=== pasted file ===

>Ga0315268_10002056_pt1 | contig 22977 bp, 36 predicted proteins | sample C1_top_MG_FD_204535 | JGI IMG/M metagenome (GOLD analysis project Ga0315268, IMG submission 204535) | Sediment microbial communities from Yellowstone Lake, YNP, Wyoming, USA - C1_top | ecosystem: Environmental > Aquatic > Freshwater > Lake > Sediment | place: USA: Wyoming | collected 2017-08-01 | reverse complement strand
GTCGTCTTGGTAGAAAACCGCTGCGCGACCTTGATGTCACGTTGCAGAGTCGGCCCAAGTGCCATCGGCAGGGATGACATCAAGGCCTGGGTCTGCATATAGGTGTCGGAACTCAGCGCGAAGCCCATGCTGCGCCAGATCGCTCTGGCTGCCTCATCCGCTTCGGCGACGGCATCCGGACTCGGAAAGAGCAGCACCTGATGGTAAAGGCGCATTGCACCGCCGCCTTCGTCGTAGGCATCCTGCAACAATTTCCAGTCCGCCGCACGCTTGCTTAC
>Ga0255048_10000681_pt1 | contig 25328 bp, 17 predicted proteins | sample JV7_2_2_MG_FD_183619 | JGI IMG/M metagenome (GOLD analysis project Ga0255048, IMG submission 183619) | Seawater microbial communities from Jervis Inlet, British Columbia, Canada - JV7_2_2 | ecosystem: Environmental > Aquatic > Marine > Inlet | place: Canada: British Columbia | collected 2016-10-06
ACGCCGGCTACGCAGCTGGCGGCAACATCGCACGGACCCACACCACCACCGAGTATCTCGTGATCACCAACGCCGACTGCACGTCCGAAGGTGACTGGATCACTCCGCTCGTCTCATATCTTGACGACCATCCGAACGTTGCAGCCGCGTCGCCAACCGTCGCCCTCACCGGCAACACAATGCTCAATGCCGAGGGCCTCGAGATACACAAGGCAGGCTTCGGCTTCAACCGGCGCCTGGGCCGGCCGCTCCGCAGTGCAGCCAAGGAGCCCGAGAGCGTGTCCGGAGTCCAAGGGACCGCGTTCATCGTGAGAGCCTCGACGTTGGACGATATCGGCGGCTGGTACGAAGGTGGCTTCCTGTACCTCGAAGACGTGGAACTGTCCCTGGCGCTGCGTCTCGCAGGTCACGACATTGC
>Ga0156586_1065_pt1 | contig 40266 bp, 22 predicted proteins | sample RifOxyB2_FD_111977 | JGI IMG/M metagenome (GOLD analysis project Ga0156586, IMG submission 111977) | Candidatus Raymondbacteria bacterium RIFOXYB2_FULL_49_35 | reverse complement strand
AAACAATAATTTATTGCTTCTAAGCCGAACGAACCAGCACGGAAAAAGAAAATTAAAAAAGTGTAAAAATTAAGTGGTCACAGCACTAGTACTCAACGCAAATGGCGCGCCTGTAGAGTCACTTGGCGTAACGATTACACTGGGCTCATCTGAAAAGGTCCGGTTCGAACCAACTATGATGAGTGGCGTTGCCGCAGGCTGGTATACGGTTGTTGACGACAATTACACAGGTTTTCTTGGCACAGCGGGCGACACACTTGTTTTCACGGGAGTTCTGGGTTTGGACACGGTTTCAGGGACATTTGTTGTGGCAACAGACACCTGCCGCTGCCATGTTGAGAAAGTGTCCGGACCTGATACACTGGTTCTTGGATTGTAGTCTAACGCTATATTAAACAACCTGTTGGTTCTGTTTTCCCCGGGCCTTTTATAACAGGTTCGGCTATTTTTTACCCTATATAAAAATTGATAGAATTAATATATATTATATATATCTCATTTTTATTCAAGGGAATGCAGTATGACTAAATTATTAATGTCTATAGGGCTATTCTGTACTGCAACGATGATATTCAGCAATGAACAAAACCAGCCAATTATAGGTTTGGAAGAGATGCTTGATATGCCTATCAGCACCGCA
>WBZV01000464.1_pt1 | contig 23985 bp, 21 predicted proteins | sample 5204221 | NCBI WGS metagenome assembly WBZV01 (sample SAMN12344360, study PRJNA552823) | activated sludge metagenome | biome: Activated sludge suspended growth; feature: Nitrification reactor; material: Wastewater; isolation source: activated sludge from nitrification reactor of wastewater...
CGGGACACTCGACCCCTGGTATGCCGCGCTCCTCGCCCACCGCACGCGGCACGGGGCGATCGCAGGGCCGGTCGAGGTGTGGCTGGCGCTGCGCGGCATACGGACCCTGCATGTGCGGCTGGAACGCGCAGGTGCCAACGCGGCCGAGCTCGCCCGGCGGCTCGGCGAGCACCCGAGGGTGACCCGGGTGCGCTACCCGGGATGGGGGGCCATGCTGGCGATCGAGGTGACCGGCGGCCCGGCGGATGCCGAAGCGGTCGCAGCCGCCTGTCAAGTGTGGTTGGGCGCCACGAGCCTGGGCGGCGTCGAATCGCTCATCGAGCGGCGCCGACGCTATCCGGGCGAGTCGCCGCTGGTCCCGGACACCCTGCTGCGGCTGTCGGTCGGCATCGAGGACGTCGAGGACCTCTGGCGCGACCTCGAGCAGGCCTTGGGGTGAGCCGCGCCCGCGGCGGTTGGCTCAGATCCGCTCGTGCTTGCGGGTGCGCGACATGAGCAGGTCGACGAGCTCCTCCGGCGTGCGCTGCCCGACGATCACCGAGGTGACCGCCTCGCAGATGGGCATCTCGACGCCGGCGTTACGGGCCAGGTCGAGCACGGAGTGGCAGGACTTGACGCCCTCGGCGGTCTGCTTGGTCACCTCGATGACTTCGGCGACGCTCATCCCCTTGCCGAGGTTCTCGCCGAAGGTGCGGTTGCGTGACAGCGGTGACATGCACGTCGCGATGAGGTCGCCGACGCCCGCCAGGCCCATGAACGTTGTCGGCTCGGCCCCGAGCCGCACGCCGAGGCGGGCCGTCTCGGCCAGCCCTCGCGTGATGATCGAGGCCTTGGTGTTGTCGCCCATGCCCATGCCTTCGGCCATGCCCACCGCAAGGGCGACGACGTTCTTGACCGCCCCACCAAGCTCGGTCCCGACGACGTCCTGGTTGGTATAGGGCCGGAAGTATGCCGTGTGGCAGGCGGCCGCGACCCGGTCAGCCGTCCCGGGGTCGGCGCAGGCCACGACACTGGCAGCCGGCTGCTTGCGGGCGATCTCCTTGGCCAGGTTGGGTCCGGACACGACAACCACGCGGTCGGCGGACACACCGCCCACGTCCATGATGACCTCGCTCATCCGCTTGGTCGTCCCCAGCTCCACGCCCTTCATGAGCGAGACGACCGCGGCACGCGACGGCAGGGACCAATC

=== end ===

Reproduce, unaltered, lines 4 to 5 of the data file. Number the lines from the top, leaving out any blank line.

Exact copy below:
ACGCCGGCTACGCAGCTGGCGGCAACATCGCACGGACCCACACCACCACCGAGTATCTCGTGATCACCAACGCCGACTGCACGTCCGAAGGTGACTGGATCACTCCGCTCGTCTCATATCTTGACGACCATCCGAACGTTGCAGCCGCGTCGCCAACCGTCGCCCTCACCGGCAACACAATGCTCAATGCCGAGGGCCTCGAGATACACAAGGCAGGCTTCGGCTTCAACCGGCGCCTGGGCCGGCCGCTCCGCAGTGCAGCCAAGGAGCCCGAGAGCGTGTCCGGAGTCCAAGGGACCGCGTTCATCGTGAGAGCCTCGACGTTGGACGATATCGGCGGCTGGTACGAAGGTGGCTTCCTGTACCTCGAAGACGTGGAACTGTCCCTGGCGCTGCGTCTCGCAGGTCACGACATTGC
>Ga0156586_1065_pt1 | contig 40266 bp, 22 predicted proteins | sample RifOxyB2_FD_111977 | JGI IMG/M metagenome (GOLD analysis project Ga0156586, IMG submission 111977) | Candidatus Raymondbacteria bacterium RIFOXYB2_FULL_49_35 | reverse complement strand